My 2 cents.

Author:Serafini, Dom

Weall know the importance and impact of TV commercials on consumers, society and the economy. Then, why doesn't the media critique them as it does movies, TV shows and even restaurants?

There are critics for virtually everything in commerce: cars, food, wine, movies, TV shows ... except for TV commercials, yet they influence consumers, politics, society, economy and entertainment. In the U.S., TV commercials generate at least $75 billion a year in revenues for TV stations. In the U.K., audiences as a whole now watch a total of around 2.7 billion commercials a day, according to media analysts Thinkbox.

And this is without including the millions of people worldwide who watch TV spots on YouTube.

In 2014, U.S.$537 billion were spent worldwide for advertising. Viewers are exposed to TV commercials more than any other visual stimulant. They influence markets, consumer spending, political outcomes, style and trends. They can be wise, visually entertaining, informative, funny, but also misleading, deceptive, boring, offensive, gross and even idiotic.

And yet, according to U.S. advertising analyst Jack Myers, no one currently in the U.S. media has a regular TV commercial critic. Why?

Well, The New York Times has had a feature in their "Media" section called "Advertising," since 1935 (now in its Monday editions), but it tends to review trends ("What's Madison Avenue Pitching Now? Social Awareness," was a recent feature), rather than comment on individual commercials.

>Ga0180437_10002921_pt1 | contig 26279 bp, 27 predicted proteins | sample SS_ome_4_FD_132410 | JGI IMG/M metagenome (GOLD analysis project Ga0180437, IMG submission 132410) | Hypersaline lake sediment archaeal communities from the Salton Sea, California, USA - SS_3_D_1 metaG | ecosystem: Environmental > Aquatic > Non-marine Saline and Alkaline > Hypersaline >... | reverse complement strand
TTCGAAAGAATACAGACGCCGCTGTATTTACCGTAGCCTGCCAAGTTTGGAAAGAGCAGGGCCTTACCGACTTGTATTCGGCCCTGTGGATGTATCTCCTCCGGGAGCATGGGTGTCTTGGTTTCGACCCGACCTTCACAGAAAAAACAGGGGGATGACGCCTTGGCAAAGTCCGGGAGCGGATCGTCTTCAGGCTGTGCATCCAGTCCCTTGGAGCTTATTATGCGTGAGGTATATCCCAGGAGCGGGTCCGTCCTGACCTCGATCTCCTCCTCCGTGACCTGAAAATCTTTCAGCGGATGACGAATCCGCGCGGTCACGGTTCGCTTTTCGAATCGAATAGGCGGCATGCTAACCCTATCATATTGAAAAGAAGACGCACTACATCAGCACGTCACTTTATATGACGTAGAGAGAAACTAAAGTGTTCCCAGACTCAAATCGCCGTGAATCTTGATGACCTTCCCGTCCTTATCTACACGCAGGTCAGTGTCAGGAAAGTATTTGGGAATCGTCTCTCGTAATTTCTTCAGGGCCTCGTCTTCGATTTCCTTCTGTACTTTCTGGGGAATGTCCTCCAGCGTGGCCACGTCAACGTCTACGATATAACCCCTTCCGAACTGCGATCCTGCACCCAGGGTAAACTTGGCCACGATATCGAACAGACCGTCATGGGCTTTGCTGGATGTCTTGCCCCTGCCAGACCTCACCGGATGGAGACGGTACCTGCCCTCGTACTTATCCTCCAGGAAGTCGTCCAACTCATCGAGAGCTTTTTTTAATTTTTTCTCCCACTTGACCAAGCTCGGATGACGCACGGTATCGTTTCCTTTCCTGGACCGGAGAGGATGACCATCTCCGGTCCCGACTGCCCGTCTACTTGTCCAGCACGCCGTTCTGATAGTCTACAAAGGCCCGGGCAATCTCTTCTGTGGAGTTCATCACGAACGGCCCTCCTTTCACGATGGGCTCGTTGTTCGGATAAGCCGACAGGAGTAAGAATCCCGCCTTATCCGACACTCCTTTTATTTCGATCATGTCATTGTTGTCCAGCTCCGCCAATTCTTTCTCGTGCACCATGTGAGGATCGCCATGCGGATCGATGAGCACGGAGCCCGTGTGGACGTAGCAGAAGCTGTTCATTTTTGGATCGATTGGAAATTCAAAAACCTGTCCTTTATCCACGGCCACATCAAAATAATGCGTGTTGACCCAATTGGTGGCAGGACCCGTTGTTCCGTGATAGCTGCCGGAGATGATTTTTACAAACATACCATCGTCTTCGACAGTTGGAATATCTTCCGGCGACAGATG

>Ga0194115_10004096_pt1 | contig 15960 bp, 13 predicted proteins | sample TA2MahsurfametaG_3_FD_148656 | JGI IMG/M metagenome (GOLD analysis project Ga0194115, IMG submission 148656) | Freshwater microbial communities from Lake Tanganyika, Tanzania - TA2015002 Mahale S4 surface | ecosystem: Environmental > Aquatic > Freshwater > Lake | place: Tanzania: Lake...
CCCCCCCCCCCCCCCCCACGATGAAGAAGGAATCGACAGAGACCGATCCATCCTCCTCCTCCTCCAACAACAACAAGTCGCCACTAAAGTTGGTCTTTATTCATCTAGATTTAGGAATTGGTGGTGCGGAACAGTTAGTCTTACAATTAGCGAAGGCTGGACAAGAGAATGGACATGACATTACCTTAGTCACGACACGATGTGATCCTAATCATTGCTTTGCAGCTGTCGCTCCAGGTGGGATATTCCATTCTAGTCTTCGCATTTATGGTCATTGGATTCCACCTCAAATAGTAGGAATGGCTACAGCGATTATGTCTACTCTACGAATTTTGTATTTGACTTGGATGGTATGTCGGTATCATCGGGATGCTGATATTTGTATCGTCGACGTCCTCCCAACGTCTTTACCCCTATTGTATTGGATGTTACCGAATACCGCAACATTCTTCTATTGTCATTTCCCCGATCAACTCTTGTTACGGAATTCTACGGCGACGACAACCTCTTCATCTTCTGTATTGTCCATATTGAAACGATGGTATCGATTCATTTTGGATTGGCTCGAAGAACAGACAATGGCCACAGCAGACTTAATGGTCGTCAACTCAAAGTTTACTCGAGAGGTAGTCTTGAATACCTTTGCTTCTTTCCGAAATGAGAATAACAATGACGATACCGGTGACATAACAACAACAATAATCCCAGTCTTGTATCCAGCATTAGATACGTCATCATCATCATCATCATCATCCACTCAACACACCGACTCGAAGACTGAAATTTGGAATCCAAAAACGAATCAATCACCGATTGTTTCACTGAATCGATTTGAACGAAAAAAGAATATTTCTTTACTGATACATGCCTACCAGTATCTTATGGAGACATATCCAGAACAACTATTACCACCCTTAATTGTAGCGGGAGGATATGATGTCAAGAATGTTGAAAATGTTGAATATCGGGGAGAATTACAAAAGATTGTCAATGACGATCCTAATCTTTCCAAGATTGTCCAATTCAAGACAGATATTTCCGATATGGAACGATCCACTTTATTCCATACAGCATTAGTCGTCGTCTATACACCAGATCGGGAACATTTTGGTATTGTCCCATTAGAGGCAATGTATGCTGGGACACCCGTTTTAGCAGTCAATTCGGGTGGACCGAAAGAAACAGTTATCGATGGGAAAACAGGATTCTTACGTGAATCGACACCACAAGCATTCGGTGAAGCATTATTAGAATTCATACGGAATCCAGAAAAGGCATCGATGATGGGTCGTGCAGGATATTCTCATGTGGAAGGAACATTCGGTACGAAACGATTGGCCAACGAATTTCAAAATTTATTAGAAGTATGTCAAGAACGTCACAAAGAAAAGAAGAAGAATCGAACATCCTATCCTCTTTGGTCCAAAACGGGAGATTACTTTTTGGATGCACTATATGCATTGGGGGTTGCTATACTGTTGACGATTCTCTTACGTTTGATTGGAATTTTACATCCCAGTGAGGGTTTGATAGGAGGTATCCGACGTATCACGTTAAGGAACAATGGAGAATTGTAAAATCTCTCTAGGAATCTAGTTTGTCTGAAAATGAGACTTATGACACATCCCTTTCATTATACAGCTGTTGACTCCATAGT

Phil Dougherty was one of the Times' most influential columnists covering advertising from 1966 until 1988, and I remember that, in the late '70s, the journalist reporting on advertising at my former publication, Television/ Radio Age, would get the Times five days a week, just to read Dougherty's columns.

For Dougherty's 1988 obituary, the Times wrote, "the column was, in effect, a reflection of developments, major and minor, in the advertising world." That was because even then the Times covered advertising like a trade publication would. The obit continued: "He firmly believed that advertising played an integral role in the nation's economy." And if he were to be critical it was only for ad industry issues, like, "failure to provide opportunities for women and minorities."

Before TV/Radio Age ceased publication in 1989, it covered advertising with two features: "Commercials," and "Selling Commercials." The former was about agencies and creative...

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